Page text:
Do you want to get your point across more effectively? Clean language techniques can help you do it.
Good intentions aren’t everything
Imagine you are trying to help someone with a problem. You are doing your best to listen, but the other person keeps saying ‘No, I don’t mean that. What I mean is…’ The conversation is going nowhere fast.
So what is going wrong here? You are genuinely trying to help, so why does the other person feel so frustrated and misunderstood?
Same metaphor – different understanding
One of the problems is the language we use. We often use imagery and metaphor to convey our meaning, especially when expressing our thoughts and feelings. The trouble is that we can interpret meaning very differently.
Take the phrase ‘There’s light at the end of the tunnel’. We’d probably agree that the phrase means that things aren’t going well now, but they’ll get better. However, our perspectives may be very different. You may imagine bounding through a large, airy railway tunnel. For you, things will get better soon. I, on the other hand, might picture crawling through a dank, dark tunnel with only the faintest glimmer of light in the far distance. For me, it’s going to take a while to get to that better place.
Misunderstandings happen when you impose your own perspective and understanding of meaning on to what someone is saying. This influences what you say and how you ask questions. This in turn influences what the other person tells you and, ultimately, whether or not the person feels listened to.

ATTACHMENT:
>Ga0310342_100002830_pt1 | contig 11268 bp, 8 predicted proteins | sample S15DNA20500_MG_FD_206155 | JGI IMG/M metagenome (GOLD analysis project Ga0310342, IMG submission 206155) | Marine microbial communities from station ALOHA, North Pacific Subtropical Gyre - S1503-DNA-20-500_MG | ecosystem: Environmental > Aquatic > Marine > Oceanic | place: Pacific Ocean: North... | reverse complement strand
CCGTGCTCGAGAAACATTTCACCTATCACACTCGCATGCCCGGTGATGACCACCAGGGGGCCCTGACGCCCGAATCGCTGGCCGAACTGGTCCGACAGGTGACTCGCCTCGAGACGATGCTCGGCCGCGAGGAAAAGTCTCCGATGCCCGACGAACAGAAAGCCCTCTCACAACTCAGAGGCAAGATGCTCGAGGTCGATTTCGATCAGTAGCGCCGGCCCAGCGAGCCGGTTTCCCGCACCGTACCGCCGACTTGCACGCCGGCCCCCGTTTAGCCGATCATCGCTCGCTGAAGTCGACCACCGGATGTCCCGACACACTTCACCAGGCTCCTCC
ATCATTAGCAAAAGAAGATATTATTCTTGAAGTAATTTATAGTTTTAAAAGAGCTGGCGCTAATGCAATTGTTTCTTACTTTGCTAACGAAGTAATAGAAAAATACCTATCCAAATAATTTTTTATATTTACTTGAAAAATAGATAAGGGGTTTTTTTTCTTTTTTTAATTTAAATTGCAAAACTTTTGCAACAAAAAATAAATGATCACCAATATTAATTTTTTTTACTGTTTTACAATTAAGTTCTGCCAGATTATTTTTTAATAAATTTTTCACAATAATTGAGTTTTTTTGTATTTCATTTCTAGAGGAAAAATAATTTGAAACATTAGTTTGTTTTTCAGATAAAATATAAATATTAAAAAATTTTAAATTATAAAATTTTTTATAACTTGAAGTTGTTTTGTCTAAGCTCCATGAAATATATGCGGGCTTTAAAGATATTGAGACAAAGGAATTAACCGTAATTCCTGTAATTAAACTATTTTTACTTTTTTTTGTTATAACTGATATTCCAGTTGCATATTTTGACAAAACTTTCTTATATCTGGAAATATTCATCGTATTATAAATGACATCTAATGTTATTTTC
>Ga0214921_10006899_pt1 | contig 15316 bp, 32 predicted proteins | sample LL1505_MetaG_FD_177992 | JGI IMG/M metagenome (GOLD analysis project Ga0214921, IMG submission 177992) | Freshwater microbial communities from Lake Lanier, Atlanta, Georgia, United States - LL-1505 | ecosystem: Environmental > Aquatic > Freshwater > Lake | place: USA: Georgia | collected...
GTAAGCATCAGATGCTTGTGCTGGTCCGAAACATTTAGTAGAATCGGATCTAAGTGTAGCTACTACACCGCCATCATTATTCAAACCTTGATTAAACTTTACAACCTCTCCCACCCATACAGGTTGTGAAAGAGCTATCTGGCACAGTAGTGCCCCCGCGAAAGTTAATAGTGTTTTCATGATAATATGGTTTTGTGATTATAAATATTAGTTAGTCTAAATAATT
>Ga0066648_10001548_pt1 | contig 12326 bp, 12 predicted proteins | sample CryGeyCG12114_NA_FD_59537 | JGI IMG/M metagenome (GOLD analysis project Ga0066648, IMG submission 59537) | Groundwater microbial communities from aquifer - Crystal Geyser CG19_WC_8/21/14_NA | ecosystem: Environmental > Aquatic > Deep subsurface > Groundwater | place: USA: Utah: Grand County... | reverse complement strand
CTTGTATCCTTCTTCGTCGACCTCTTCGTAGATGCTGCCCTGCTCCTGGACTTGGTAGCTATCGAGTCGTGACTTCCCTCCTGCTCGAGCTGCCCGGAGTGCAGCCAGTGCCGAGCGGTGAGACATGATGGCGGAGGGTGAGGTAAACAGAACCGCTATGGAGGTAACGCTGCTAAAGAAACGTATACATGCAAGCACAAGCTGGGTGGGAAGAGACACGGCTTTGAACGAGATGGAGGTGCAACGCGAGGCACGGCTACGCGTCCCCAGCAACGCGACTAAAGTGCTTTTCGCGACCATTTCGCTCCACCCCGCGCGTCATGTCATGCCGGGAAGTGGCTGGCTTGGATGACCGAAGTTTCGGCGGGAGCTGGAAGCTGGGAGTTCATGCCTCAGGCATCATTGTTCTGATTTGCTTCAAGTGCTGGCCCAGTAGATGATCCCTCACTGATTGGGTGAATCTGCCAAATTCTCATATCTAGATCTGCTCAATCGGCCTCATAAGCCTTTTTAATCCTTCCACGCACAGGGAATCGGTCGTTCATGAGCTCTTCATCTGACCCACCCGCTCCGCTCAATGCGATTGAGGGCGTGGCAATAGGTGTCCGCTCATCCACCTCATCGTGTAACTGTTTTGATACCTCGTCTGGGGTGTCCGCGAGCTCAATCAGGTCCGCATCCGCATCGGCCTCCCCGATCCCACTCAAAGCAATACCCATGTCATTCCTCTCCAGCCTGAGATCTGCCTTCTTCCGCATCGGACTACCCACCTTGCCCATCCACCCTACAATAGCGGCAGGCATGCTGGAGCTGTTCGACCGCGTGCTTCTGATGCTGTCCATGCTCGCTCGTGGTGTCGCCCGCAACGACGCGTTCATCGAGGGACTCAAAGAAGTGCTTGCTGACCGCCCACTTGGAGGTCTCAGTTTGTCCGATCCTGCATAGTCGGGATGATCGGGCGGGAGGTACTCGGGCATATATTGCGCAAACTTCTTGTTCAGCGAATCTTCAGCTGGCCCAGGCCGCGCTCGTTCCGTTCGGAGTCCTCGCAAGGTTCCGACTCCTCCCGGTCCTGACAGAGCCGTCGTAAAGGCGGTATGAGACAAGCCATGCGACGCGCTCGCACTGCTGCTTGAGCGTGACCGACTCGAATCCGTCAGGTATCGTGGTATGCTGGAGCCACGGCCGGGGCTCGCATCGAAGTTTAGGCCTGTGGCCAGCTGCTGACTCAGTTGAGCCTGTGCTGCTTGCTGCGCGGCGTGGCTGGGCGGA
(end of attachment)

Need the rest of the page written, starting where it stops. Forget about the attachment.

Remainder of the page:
Clean Language – practice and principles
How can you overcome these barriers to communication? One solution is to use Clean Language, a method developed by the psychotherapist David Grove in the 1980s.
The Clean Language technique centres on asking questions to gain insights. There are twelve Clean Language questions, but the two most common ones are:
- What kind of (person’s own words) is that (repeat person’s words)?
- Is there anything else about (person’s own words)?
Keep in mind the following principles. First, ask open questions – what, how, where, when. Second, use people’s own words in the questions. Don’t put your own spin on what was said or use language that implies meaning. Remember that the person’s intended meaning may be very different from your own understanding. Finally, listen closely. Clean Language is not an instant solution. You will need to follow up questions with more questions. This will take time and patience. Eventually, however, you will reach a point of deeper understanding.
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